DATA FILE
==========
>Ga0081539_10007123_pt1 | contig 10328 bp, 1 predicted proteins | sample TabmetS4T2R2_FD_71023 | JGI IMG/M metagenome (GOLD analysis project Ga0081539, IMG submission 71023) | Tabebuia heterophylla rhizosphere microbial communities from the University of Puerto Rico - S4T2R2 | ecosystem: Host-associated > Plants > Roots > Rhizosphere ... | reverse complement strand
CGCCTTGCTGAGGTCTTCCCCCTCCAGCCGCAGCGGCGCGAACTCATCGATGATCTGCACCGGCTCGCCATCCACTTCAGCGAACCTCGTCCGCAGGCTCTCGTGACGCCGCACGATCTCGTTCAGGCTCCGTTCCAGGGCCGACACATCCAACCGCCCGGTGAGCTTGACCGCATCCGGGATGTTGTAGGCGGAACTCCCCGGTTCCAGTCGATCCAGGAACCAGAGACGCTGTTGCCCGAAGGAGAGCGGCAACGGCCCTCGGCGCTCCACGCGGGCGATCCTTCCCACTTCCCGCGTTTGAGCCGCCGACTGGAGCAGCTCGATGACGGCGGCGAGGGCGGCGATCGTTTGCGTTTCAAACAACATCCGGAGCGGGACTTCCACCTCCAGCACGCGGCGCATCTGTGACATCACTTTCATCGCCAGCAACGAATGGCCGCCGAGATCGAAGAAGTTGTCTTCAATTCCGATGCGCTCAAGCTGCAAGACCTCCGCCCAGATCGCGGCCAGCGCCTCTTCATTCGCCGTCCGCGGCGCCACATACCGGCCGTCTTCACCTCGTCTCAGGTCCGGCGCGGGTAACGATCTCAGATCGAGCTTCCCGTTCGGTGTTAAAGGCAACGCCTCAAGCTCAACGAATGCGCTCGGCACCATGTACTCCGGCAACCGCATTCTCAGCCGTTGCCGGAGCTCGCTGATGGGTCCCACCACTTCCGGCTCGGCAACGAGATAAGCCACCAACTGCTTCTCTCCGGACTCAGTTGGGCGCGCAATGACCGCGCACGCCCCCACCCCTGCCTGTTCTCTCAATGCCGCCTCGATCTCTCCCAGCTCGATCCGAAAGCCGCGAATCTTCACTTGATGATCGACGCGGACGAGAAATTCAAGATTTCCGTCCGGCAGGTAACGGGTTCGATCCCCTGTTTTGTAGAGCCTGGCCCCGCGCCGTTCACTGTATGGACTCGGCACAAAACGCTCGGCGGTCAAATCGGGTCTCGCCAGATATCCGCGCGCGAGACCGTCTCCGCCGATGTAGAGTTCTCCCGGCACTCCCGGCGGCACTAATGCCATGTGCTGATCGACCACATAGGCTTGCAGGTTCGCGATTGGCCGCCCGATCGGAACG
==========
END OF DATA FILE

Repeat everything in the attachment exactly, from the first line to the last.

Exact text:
>Ga0081539_10007123_pt1 | contig 10328 bp, 1 predicted proteins | sample TabmetS4T2R2_FD_71023 | JGI IMG/M metagenome (GOLD analysis project Ga0081539, IMG submission 71023) | Tabebuia heterophylla rhizosphere microbial communities from the University of Puerto Rico - S4T2R2 | ecosystem: Host-associated > Plants > Roots > Rhizosphere ... | reverse complement strand
CGCCTTGCTGAGGTCTTCCCCCTCCAGCCGCAGCGGCGCGAACTCATCGATGATCTGCACCGGCTCGCCATCCACTTCAGCGAACCTCGTCCGCAGGCTCTCGTGACGCCGCACGATCTCGTTCAGGCTCCGTTCCAGGGCCGACACATCCAACCGCCCGGTGAGCTTGACCGCATCCGGGATGTTGTAGGCGGAACTCCCCGGTTCCAGTCGATCCAGGAACCAGAGACGCTGTTGCCCGAAGGAGAGCGGCAACGGCCCTCGGCGCTCCACGCGGGCGATCCTTCCCACTTCCCGCGTTTGAGCCGCCGACTGGAGCAGCTCGATGACGGCGGCGAGGGCGGCGATCGTTTGCGTTTCAAACAACATCCGGAGCGGGACTTCCACCTCCAGCACGCGGCGCATCTGTGACATCACTTTCATCGCCAGCAACGAATGGCCGCCGAGATCGAAGAAGTTGTCTTCAATTCCGATGCGCTCAAGCTGCAAGACCTCCGCCCAGATCGCGGCCAGCGCCTCTTCATTCGCCGTCCGCGGCGCCACATACCGGCCGTCTTCACCTCGTCTCAGGTCCGGCGCGGGTAACGATCTCAGATCGAGCTTCCCGTTCGGTGTTAAAGGCAACGCCTCAAGCTCAACGAATGCGCTCGGCACCATGTACTCCGGCAACCGCATTCTCAGCCGTTGCCGGAGCTCGCTGATGGGTCCCACCACTTCCGGCTCGGCAACGAGATAAGCCACCAACTGCTTCTCTCCGGACTCAGTTGGGCGCGCAATGACCGCGCACGCCCCCACCCCTGCCTGTTCTCTCAATGCCGCCTCGATCTCTCCCAGCTCGATCCGAAAGCCGCGAATCTTCACTTGATGATCGACGCGGACGAGAAATTCAAGATTTCCGTCCGGCAGGTAACGGGTTCGATCCCCTGTTTTGTAGAGCCTGGCCCCGCGCCGTTCACTGTATGGACTCGGCACAAAACGCTCGGCGGTCAAATCGGGTCTCGCCAGATATCCGCGCGCGAGACCGTCTCCGCCGATGTAGAGTTCTCCCGGCACTCCCGGCGGCACTAATGCCATGTGCTGATCGACCACATAGGCTTGCAGGTTCGCGATTGGCCGCCCGATCGGAACG